Vista x64

One of the major changes on paper for Vista is that x64 now becomes an equal platform with the x86 version, as using the Vista compatibility logo on any hardware or software requires that the item in question works under both the x86 and x64 versions, but the reality of the situation is not as rosy. Along with the other limitations of the OEM versions we listed above, only the retail versions of Vista are shipping with x64 and x86 together; the OEM versions are only sold in an either/or fashion: you can either get the x64 or x86 version, but not both at once. It's possible that this will be trivially easy to work around, however it's something that should be kept in mind if you're purchasing an OEM copy.

As for how well the x64 versions of Vista work, in our first article we called x64 the black sheep of the Vista family, as it was clearly behind the x86 version in terms of compatibility and performance. While we had hoped that Microsoft would remove the gap between the two versions, in our testing this has not completely been the case. Vista x64 is still the product of all the compatibility problems of Vista with all the compatibility problems of a still-young 64-bit platform.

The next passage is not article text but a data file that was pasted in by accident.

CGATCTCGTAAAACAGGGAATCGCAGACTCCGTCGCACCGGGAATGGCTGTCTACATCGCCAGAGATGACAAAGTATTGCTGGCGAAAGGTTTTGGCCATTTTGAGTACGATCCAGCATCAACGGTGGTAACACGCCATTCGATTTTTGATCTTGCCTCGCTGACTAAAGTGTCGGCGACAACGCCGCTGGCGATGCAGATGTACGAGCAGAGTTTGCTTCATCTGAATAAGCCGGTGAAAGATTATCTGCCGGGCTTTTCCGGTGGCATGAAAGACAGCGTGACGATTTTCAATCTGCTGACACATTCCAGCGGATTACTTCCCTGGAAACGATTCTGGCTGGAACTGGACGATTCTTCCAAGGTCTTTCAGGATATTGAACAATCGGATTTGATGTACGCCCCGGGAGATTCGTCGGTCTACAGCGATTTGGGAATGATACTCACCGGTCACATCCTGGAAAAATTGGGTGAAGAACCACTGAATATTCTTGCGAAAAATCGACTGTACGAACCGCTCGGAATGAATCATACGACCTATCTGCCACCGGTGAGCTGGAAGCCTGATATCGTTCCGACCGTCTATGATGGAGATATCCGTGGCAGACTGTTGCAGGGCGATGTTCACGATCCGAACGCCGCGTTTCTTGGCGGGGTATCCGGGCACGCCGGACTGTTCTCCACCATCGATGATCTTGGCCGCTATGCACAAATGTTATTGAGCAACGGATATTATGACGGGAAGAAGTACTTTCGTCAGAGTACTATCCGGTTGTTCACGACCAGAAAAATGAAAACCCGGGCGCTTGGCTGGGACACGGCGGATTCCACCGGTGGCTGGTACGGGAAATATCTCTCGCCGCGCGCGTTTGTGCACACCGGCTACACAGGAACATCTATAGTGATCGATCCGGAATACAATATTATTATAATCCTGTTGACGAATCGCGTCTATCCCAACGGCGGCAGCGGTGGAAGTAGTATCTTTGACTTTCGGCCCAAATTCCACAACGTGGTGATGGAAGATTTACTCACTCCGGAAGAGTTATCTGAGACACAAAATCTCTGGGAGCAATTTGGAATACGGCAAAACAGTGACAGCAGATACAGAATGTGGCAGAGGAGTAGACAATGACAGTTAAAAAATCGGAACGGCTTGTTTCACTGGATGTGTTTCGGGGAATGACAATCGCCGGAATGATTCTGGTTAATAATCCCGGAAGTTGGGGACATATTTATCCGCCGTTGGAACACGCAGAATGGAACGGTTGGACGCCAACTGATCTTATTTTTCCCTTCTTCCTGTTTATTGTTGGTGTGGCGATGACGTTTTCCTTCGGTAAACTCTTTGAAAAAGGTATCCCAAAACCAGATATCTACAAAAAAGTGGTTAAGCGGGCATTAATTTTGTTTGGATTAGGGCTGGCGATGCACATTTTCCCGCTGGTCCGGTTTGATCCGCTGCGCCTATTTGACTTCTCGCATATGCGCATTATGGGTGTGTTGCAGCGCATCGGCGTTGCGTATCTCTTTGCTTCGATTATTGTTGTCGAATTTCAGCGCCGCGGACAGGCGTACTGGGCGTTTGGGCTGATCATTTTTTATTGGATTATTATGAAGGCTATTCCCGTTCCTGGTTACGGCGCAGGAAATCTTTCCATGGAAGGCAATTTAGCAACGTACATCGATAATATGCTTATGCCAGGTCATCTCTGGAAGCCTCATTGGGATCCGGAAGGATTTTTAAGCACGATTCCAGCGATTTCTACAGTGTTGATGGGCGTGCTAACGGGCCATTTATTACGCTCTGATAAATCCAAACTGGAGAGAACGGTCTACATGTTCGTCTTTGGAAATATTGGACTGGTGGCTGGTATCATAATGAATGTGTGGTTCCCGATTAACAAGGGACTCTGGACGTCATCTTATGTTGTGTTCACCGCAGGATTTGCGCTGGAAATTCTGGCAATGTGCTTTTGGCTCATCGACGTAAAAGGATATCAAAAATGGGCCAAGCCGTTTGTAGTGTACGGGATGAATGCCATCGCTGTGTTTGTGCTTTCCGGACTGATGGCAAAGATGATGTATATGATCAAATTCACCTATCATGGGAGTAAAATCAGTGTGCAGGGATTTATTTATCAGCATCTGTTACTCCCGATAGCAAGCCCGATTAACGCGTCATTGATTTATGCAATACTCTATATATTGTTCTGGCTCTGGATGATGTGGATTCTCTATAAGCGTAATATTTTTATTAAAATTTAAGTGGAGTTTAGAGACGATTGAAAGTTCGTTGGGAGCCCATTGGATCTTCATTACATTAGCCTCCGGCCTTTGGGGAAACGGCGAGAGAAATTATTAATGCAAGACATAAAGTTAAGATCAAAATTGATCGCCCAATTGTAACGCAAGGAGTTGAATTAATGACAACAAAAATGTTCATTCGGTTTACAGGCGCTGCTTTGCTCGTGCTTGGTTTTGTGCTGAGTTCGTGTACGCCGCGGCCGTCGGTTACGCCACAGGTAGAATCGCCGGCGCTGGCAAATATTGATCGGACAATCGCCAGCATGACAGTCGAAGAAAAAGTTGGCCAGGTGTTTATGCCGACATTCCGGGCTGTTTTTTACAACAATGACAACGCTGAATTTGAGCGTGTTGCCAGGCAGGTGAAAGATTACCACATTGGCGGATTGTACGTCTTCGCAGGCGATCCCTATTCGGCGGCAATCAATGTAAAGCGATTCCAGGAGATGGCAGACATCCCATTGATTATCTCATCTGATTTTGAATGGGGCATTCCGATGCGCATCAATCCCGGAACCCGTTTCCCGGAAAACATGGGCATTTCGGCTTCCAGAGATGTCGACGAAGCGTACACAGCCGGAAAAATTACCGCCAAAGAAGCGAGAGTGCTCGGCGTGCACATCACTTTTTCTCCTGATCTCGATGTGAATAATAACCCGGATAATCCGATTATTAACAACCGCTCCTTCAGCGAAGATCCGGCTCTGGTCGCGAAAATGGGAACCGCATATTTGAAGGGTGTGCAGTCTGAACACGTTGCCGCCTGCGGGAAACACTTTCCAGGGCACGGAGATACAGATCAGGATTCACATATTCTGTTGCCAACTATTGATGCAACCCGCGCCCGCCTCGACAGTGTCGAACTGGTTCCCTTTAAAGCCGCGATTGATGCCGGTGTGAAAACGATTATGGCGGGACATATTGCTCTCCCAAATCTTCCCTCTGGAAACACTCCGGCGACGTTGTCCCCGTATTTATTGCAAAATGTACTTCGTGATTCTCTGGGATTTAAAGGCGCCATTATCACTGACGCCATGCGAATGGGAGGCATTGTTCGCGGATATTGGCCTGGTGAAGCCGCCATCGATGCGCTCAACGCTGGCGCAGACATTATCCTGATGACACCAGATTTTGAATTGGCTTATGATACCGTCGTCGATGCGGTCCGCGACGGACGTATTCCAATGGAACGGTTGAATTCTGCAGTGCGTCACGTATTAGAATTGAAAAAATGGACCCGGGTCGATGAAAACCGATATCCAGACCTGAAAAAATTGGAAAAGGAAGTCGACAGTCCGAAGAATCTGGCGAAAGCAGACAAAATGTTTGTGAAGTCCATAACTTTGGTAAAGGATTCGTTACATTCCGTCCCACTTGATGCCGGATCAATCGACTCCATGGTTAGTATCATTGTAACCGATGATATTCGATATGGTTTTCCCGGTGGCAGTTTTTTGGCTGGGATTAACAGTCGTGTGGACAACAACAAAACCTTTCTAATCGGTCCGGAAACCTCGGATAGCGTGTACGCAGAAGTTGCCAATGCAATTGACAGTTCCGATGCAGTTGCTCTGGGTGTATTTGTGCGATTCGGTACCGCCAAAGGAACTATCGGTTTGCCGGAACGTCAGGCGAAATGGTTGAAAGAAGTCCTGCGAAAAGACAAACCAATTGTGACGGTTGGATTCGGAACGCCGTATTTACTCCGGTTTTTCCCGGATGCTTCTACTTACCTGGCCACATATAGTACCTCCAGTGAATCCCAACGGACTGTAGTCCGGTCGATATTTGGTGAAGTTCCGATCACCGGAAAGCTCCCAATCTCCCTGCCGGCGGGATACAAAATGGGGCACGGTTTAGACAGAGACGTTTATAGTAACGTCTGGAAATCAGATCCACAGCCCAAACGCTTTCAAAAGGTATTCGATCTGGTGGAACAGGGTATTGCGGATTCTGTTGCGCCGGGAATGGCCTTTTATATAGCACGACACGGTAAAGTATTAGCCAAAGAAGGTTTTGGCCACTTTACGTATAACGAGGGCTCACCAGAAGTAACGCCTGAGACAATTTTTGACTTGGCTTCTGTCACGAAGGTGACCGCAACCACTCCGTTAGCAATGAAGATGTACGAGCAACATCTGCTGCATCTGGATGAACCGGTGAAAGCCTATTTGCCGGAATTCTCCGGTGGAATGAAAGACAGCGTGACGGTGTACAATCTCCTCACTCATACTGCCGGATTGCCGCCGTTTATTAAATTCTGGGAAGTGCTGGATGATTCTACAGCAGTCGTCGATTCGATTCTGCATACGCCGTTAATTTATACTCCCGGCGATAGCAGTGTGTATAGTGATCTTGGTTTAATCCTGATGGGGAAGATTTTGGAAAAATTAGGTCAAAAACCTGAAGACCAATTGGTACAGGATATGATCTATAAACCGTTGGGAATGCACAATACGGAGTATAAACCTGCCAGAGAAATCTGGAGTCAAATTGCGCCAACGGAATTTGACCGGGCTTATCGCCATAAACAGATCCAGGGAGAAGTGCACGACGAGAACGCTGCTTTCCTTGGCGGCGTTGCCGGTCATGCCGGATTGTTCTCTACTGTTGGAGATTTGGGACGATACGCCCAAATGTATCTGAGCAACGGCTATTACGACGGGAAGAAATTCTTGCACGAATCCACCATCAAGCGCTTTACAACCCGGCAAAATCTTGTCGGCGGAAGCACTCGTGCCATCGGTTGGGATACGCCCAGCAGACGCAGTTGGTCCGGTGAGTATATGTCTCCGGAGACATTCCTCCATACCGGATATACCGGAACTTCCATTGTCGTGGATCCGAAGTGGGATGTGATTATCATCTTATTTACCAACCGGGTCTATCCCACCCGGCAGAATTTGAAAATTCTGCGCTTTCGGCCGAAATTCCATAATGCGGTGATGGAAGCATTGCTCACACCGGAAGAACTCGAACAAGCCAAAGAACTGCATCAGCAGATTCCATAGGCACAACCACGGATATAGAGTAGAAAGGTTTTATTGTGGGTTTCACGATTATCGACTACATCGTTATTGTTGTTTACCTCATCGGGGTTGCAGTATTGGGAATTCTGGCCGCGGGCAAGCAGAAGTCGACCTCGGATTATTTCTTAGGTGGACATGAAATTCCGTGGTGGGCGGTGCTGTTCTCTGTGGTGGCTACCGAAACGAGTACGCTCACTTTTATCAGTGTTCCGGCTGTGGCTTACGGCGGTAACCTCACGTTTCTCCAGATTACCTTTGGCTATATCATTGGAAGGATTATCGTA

This is not to say that Vista x64 hasn't improved; if anything it has improved more between Beta 2 and now than the x86 version did, if only by virtue of having more ground to cover. The performance gap we initially saw between the x86 and x64 versions has dissolved away in most cases, so x64 no longer means taking an immediate performance hit in benchmarks. However we can't shake the feeling of Vista x64 still being slower, even if the benchmarks don't show it. We've had multiple editors use multiple machines, and general performance in particular just feels slower. At this point we still are unsure why this is, but it's a very real condition that hurts Vista x64.